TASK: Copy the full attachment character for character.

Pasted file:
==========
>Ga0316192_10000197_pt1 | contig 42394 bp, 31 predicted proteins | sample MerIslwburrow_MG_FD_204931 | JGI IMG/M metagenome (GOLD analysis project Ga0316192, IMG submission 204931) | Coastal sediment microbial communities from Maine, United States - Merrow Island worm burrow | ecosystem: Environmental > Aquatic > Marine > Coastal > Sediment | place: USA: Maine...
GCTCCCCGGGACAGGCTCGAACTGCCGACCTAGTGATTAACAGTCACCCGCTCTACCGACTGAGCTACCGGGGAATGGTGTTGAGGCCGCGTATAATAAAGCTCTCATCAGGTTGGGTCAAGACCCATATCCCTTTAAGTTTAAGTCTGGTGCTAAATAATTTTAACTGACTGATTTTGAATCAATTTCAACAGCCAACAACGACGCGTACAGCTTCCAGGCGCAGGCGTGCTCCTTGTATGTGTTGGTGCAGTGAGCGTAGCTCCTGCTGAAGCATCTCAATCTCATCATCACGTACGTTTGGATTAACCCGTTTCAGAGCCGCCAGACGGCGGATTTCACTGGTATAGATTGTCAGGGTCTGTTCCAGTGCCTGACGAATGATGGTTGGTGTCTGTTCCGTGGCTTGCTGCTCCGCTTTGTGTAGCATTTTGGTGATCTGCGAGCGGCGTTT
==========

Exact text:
>Ga0316192_10000197_pt1 | contig 42394 bp, 31 predicted proteins | sample MerIslwburrow_MG_FD_204931 | JGI IMG/M metagenome (GOLD analysis project Ga0316192, IMG submission 204931) | Coastal sediment microbial communities from Maine, United States - Merrow Island worm burrow | ecosystem: Environmental > Aquatic > Marine > Coastal > Sediment | place: USA: Maine...
GCTCCCCGGGACAGGCTCGAACTGCCGACCTAGTGATTAACAGTCACCCGCTCTACCGACTGAGCTACCGGGGAATGGTGTTGAGGCCGCGTATAATAAAGCTCTCATCAGGTTGGGTCAAGACCCATATCCCTTTAAGTTTAAGTCTGGTGCTAAATAATTTTAACTGACTGATTTTGAATCAATTTCAACAGCCAACAACGACGCGTACAGCTTCCAGGCGCAGGCGTGCTCCTTGTATGTGTTGGTGCAGTGAGCGTAGCTCCTGCTGAAGCATCTCAATCTCATCATCACGTACGTTTGGATTAACCCGTTTCAGAGCCGCCAGACGGCGGATTTCACTGGTATAGATTGTCAGGGTCTGTTCCAGTGCCTGACGAATGATGGTTGGTGTCTGTTCCGTGGCTTGCTGCTCCGCTTTGTGTAGCATTTTGGTGATCTGCGAGCGGCGTTT